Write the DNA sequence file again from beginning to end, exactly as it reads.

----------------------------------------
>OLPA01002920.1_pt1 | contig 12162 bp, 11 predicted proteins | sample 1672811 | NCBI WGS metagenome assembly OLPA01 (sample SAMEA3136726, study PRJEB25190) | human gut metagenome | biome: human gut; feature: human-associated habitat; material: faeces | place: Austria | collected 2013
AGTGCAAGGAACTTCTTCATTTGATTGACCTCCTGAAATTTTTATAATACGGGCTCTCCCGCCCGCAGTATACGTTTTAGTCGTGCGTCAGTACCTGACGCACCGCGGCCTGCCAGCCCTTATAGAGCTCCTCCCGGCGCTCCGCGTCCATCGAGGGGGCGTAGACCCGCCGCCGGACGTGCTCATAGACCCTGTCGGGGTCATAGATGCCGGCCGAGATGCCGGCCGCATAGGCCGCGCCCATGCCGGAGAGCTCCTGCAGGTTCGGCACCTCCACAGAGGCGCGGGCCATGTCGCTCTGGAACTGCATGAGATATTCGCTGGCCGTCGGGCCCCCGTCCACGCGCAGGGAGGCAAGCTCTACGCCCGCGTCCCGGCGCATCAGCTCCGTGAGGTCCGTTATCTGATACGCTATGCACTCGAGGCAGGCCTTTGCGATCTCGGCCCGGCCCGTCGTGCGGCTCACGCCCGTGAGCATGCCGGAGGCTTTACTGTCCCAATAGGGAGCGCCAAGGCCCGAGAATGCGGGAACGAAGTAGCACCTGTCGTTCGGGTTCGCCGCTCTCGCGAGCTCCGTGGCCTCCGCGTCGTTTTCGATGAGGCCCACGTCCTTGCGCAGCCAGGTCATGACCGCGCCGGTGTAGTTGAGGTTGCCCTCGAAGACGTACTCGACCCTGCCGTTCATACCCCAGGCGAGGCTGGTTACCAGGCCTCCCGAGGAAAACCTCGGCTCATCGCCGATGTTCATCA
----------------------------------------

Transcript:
>OLPA01002920.1_pt1 | contig 12162 bp, 11 predicted proteins | sample 1672811 | NCBI WGS metagenome assembly OLPA01 (sample SAMEA3136726, study PRJEB25190) | human gut metagenome | biome: human gut; feature: human-associated habitat; material: faeces | place: Austria | collected 2013
AGTGCAAGGAACTTCTTCATTTGATTGACCTCCTGAAATTTTTATAATACGGGCTCTCCCGCCCGCAGTATACGTTTTAGTCGTGCGTCAGTACCTGACGCACCGCGGCCTGCCAGCCCTTATAGAGCTCCTCCCGGCGCTCCGCGTCCATCGAGGGGGCGTAGACCCGCCGCCGGACGTGCTCATAGACCCTGTCGGGGTCATAGATGCCGGCCGAGATGCCGGCCGCATAGGCCGCGCCCATGCCGGAGAGCTCCTGCAGGTTCGGCACCTCCACAGAGGCGCGGGCCATGTCGCTCTGGAACTGCATGAGATATTCGCTGGCCGTCGGGCCCCCGTCCACGCGCAGGGAGGCAAGCTCTACGCCCGCGTCCCGGCGCATCAGCTCCGTGAGGTCCGTTATCTGATACGCTATGCACTCGAGGCAGGCCTTTGCGATCTCGGCCCGGCCCGTCGTGCGGCTCACGCCCGTGAGCATGCCGGAGGCTTTACTGTCCCAATAGGGAGCGCCAAGGCCCGAGAATGCGGGAACGAAGTAGCACCTGTCGTTCGGGTTCGCCGCTCTCGCGAGCTCCGTGGCCTCCGCGTCGTTTTCGATGAGGCCCACGTCCTTGCGCAGCCAGGTCATGACCGCGCCGGTGTAGTTGAGGTTGCCCTCGAAGACGTACTCGACCCTGCCGTTCATACCCCAGGCGAGGCTGGTTACCAGGCCTCCCGAGGAAAACCTCGGCTCATCGCCGATGTTCATCA